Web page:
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    by Joseph McCarthy October 04, 2022

    Home to over 800 languages & 1,000 distinct ethnic groups, a dazzling variety of flora & fauna and a geography that ranges from mangrove swamps to towering moss-forests, Papua New Guinea is a country of outstanding diversity, quite unlike anywhere else on earth.

    A relatively new coffee producing country, it’s estimated that the industry now supports nearly half of the island’s population; a unifying commodity bringing together communities & tribes that would otherwise remain isolated and cut-off from the wider world. But what is it that makes the coffee of Papua New Guinea so special?

    ORGANIC BY DESIGN

    Papua New Guinea’s natural climate & geography is perfect for growing coffee. The Eastern Highlands, from which most of the country’s coffee is produced (and our Grand Edition is from), is a mountainous region populated by swathes of dense forest, interspersed with steep valleys and deep-running waterways. 

    Whilst this terrain isn’t particularly suited for large-scale farming, it’s perfectly set up for organic coffee production, as the combination of a well-watered climate, altitude & the fertile, mineral-rich soils means crops can be grown without the need for artificial fertilisers and chemicals.

    THE VILLAGE-GARDENS OF PNG

    This lack of space in PNG’s highlands means that coffee production has to be, by necessity, a small-scale affair. Over 85% of the coffee produced is done so through small-hold farming, with many villages coming together and looking after crops that are sometimes made up of no more than half a dozen bushes, with communities taking great pride in their plants and the harvest.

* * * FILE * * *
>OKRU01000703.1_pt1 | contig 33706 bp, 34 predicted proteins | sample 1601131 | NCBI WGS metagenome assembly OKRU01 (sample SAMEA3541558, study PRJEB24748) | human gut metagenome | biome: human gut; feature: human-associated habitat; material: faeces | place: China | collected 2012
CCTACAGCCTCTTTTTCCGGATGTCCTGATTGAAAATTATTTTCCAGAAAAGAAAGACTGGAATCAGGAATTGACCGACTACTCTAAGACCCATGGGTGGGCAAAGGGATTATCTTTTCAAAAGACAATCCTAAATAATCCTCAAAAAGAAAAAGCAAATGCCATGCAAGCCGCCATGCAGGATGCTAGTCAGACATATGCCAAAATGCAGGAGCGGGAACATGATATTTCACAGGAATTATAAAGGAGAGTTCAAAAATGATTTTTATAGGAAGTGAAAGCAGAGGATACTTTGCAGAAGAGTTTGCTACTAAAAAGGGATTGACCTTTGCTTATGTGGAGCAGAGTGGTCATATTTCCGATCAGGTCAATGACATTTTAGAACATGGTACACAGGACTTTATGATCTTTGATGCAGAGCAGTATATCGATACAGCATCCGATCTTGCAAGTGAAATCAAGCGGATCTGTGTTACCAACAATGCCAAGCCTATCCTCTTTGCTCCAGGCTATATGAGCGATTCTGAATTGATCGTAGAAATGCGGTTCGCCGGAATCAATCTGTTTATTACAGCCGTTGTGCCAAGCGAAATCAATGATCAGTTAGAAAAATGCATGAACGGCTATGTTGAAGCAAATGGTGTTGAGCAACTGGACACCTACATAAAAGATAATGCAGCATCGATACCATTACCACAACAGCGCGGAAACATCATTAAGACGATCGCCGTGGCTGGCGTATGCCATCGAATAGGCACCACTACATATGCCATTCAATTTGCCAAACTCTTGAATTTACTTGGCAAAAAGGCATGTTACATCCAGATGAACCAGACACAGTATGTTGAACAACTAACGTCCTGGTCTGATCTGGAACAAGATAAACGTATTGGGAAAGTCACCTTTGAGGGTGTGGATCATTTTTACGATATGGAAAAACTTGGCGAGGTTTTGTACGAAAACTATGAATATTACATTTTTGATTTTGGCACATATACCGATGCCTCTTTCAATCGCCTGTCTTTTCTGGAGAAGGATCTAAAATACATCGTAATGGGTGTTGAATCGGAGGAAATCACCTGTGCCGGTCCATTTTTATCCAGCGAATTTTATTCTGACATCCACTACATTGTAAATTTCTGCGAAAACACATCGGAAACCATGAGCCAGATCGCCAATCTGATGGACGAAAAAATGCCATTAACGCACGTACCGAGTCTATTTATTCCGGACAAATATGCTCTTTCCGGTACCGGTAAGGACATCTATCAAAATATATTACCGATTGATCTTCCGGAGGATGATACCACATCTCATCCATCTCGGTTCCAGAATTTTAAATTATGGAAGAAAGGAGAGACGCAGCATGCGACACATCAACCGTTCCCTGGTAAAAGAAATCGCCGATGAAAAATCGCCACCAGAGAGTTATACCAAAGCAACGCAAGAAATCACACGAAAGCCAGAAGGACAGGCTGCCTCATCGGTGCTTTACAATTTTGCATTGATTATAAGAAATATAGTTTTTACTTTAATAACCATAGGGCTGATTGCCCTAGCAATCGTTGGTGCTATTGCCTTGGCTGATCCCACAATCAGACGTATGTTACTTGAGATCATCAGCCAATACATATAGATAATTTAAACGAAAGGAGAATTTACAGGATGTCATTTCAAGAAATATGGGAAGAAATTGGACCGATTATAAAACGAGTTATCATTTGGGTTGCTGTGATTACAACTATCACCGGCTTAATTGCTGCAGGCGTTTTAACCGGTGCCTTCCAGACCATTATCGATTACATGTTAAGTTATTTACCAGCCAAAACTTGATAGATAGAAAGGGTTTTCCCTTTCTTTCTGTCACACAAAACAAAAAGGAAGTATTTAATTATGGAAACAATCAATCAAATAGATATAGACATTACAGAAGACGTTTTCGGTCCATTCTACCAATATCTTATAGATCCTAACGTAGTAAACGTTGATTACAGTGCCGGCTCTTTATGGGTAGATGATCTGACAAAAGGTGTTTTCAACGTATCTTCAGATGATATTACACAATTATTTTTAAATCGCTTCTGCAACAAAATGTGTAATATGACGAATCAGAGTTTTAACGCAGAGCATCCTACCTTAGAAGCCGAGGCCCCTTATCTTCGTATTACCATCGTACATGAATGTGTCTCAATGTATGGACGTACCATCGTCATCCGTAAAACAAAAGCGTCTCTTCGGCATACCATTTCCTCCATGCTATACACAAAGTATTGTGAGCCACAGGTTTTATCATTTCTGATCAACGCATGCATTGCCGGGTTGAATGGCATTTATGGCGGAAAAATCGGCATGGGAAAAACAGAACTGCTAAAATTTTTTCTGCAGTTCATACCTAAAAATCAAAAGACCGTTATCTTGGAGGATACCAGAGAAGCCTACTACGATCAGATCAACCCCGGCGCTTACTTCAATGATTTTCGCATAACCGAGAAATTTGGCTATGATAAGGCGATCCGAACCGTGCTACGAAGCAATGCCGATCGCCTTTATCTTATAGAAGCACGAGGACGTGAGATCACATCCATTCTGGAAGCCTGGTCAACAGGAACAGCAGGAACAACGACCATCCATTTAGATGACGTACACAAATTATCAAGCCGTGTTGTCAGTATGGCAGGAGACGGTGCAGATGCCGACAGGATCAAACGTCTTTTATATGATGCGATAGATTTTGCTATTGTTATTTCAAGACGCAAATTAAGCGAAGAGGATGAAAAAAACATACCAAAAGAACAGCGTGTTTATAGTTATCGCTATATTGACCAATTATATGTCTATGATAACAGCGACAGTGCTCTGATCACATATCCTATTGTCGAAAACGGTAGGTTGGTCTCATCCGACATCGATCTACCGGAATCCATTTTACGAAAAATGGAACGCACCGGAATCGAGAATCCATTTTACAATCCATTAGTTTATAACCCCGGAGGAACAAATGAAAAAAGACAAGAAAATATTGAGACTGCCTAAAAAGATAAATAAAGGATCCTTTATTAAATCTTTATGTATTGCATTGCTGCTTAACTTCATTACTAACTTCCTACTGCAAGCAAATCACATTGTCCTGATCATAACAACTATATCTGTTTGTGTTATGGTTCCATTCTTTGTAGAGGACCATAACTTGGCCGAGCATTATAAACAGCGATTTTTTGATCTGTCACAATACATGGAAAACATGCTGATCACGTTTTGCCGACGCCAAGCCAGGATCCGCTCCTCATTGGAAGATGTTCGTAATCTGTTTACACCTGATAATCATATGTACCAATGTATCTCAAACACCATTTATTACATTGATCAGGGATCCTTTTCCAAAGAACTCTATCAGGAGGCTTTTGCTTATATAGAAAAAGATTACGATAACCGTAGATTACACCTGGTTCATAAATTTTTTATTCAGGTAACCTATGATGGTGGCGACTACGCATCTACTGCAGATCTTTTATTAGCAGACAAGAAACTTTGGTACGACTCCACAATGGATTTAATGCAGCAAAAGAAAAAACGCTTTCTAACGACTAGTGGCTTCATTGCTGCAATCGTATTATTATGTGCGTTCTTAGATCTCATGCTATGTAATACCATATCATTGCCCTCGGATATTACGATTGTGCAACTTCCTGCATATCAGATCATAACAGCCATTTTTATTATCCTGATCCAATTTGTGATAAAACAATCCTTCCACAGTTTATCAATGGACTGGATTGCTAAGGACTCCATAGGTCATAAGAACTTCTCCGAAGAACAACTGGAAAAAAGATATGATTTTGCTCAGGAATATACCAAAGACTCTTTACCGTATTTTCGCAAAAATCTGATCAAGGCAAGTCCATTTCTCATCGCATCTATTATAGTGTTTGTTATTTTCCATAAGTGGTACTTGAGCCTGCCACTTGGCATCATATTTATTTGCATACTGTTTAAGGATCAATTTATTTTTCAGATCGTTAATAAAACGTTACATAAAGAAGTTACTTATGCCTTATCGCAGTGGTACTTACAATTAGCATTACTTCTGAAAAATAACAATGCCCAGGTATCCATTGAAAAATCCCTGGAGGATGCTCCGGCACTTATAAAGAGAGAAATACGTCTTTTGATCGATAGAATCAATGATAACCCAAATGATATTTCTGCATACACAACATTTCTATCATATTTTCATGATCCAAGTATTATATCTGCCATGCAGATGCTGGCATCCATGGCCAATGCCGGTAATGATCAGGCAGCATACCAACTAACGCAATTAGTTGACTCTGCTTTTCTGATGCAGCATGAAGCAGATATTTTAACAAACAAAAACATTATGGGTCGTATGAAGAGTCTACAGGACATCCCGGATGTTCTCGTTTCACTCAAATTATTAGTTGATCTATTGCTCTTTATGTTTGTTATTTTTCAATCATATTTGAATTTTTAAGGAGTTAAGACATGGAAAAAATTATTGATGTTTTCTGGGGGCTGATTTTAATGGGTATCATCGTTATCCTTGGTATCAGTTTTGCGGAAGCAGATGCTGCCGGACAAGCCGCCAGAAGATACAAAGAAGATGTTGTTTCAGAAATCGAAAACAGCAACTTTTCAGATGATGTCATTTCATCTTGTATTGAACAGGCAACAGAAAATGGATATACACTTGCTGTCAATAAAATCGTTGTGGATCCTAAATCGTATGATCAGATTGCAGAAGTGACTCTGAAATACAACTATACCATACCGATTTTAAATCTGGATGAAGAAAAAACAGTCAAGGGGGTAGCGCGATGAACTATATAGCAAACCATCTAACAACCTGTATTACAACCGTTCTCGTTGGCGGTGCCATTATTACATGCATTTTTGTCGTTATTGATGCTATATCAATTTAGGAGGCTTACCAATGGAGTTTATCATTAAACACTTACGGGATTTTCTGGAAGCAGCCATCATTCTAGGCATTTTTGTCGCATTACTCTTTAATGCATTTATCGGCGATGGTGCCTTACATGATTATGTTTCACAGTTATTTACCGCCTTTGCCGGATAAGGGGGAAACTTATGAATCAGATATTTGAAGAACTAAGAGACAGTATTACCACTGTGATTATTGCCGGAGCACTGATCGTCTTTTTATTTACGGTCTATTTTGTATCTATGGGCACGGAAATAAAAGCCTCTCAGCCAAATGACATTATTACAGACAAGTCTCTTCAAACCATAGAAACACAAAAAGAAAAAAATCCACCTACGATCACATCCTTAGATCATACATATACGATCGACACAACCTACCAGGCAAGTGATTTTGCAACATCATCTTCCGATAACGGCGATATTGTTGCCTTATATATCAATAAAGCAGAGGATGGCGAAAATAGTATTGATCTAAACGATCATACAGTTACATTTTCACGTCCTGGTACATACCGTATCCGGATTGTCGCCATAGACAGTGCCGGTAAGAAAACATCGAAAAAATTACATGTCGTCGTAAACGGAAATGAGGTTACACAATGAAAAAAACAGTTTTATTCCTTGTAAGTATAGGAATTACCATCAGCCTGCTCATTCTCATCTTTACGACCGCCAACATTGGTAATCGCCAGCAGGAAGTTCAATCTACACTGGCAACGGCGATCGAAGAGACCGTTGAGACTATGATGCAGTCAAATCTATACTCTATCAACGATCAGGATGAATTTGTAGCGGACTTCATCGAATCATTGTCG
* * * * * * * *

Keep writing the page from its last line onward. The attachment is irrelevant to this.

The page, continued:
As cared for as they are, these village-gardens keep fruiting for much longer than your usual crop, with many plants still producing cherries at well over two decades old. Because of their age a lot less fruit is produced per plant, and whilst at first glance this may seem counterproductive, it is this peculiarity that has given PNG coffee one of its most distinctive traits.

    A smaller yield means that each berry has a much higher concentration of sugar than you would find in a younger plant, which naturally gifts PNG coffee with a sweetness of flavour and finish that has become recognised worldwide, and one of the main reasons why the coffee that comes out of this country is so highly-prized.

    NOTHING WORTH HAVING COMES EASY

    Considering how important coffee is to PNG’s economy, it is sometimes startling to see how poorly-equipped the country is to move & process this cash-rich crop. With nearly 40% of the population currently living under the National Poverty Line, Papua New Guinea is not a rich country, and investment in this kind of infrastructure is hard to come by. 

    A lack of navigable roads mean that producers often face a huge journey just to get their 2 or 3 sacks of coffee to the Ukuk highway, which is the main artery through which PNG’s goods travel. 

    Even then, the journey is not easy, and it is not uncommon for these coffee-laden trucks having to contend with landslides, potholes, and even armed groups of bandits on the lookout for an easy target.

    COFFEE AGAINST THE ODDS

    Nothing about this coffee is simple. From the remote nature of its farmers to the difficulties in getting it to market, it often seems like everything is against it. But against these odds, we have a coffee that is celebrated worldwide for its quality and taste - and we’re very excited to be able to bring this to you as our first ever Grand Edition.

     

     

     

    Joseph McCarthy
    Joseph McCarthy

    Black filter first thing. Head of digital and waterer of office plants.



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